Numerous gene and protein expression criteria have been set for recognizing a cell as pluripotent. Microarray analyses have demonstrated a set of various transcripts that are associated with stemness as in the case of ESCs . Notably, it has been demonstrated by Yamanaka and colleague that the combinations of four major transcription factors, Oct-3/4, Nanog, Sox-2, and Klf-4, is indispensable for the cells to maintain pluripotency as in the case of ESCs [2,3]. However, there are some other reports which indicate that expressions of not all the four genes are essential to maintain the stemness. According to NIH and ISSCR guidelines, teratoma formation is one of the major criteria for classifying a cell to be pluripotent . Apart from this, the presence of alkaline phosphatase (ALP) is another reliable property shown for pluripotent cells such as ESCs [1,5].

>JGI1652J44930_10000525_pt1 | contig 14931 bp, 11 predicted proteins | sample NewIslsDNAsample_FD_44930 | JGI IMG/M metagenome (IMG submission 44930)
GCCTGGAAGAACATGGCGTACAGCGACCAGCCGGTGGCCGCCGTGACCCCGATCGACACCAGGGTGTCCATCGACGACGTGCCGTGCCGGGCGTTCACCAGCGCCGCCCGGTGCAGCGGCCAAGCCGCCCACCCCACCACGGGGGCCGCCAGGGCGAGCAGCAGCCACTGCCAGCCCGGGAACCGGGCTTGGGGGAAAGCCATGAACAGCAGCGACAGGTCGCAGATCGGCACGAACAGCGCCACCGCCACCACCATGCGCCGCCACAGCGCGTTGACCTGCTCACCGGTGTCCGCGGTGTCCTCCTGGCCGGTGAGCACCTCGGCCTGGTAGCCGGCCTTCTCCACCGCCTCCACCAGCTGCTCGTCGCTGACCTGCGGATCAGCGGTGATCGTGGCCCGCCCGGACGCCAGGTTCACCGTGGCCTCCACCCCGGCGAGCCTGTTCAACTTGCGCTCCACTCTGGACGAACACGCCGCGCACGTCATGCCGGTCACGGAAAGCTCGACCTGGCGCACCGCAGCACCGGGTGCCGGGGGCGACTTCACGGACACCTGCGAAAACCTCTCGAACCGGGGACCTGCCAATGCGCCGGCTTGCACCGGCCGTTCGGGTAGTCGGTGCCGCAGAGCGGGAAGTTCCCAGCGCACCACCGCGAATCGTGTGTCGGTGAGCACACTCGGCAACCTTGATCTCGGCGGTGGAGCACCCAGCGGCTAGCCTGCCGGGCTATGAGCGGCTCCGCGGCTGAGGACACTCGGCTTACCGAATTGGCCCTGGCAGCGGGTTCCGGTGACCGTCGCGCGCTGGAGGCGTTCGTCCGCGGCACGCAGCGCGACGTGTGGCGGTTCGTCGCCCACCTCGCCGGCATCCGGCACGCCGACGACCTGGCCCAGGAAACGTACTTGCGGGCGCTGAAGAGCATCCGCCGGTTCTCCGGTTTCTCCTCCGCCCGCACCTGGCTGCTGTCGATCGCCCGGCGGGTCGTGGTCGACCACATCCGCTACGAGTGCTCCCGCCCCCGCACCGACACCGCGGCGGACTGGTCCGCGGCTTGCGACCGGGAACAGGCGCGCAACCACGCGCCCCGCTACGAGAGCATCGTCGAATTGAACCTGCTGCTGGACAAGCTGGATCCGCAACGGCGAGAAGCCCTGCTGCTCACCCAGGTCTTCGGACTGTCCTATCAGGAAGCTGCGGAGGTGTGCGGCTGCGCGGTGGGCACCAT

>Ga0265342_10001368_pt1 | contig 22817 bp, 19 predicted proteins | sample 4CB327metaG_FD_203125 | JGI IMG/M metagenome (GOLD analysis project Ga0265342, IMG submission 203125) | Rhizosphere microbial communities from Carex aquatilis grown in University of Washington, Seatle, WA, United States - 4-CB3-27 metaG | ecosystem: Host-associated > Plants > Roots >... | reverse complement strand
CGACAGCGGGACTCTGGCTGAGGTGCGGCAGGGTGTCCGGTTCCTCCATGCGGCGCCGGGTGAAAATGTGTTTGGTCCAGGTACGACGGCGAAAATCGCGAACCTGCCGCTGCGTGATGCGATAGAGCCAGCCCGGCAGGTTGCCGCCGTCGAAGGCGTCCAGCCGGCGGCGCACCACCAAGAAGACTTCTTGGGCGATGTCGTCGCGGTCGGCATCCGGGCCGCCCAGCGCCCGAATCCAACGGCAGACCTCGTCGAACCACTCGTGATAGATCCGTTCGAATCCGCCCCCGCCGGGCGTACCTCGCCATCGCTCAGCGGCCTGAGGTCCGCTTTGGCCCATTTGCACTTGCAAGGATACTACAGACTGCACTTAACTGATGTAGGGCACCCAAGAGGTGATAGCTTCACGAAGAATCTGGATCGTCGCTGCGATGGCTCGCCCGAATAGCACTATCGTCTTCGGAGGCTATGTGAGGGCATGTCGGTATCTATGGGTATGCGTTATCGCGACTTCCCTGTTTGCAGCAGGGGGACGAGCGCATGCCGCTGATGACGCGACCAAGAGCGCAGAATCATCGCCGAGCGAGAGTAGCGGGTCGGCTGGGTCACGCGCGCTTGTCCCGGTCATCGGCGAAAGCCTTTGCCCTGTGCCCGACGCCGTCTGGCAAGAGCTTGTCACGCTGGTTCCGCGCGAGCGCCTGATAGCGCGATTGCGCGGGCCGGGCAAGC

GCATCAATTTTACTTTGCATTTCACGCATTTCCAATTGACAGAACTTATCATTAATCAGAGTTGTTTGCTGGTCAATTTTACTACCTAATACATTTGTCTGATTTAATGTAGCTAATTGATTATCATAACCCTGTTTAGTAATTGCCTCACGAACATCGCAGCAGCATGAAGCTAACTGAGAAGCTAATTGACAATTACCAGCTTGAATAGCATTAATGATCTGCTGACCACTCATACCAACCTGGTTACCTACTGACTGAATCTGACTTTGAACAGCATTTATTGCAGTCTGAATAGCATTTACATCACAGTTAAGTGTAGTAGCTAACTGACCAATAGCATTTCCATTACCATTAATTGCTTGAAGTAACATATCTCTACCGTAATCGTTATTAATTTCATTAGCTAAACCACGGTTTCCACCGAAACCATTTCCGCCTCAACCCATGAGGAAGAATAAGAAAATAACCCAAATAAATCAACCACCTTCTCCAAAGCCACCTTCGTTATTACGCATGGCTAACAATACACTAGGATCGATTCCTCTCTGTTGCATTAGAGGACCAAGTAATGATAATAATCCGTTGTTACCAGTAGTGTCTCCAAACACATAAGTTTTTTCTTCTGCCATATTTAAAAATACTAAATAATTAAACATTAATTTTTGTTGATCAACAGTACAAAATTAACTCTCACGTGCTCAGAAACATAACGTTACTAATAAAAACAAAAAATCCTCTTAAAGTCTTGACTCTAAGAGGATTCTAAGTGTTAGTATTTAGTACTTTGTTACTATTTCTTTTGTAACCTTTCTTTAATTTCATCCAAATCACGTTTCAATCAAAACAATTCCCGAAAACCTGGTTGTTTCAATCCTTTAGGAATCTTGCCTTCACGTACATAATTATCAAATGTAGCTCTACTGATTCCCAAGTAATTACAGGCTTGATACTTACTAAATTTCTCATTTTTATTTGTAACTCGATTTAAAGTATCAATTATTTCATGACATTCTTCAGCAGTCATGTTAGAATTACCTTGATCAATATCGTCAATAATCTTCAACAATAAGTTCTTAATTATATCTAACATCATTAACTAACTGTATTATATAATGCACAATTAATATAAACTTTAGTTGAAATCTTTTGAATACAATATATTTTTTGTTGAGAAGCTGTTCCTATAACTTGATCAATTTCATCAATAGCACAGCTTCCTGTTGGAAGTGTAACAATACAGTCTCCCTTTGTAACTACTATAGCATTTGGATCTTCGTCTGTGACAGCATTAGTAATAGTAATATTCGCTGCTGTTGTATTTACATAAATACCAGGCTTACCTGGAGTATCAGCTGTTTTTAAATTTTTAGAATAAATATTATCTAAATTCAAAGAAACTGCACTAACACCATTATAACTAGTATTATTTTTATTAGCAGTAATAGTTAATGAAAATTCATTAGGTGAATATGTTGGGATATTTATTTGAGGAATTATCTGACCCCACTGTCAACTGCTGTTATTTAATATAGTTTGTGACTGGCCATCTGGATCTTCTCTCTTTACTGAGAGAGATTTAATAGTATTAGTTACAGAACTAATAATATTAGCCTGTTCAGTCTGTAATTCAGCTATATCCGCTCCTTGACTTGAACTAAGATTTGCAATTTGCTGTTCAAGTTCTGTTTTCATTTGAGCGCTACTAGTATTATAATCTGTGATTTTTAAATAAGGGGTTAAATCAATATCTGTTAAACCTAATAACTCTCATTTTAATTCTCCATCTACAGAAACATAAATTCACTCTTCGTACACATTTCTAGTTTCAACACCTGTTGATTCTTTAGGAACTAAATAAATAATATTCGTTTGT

In principle, a cell that is able to differentiate into cell types of all three germinal layers is considered pluripotent. On the other hand, a multipotent cell can give rise to cells originating from the same germ layer . A classic example of a stem cell with pluripotent and multipotent potential is mesenchymal stem cells (MSC). MSCs can differentiate into various cell types. Depending on isolation procedure and tissue source, both pluripotent and multipotent type of stem cells can be isolated . Mesenchymal cells display fibroblastic cell morphology and express vimentin protein as a characteristic marker along with high Oct-3/4, Nanog, and Sox-2 (ONS) expression . Bone marrow MSC (BMSC) isolated from crude bone marrow are reported to possess pluripotent gene expression and also show tri-lineage differentiation [9–12]. Therefore, it appears that BMSC can serve as a model that is used for screening various cell types for their degree of stemness. Hence, cells which portray specific features that are in accordance with the parameters mentioned earlier can be designated as pluripotent cells.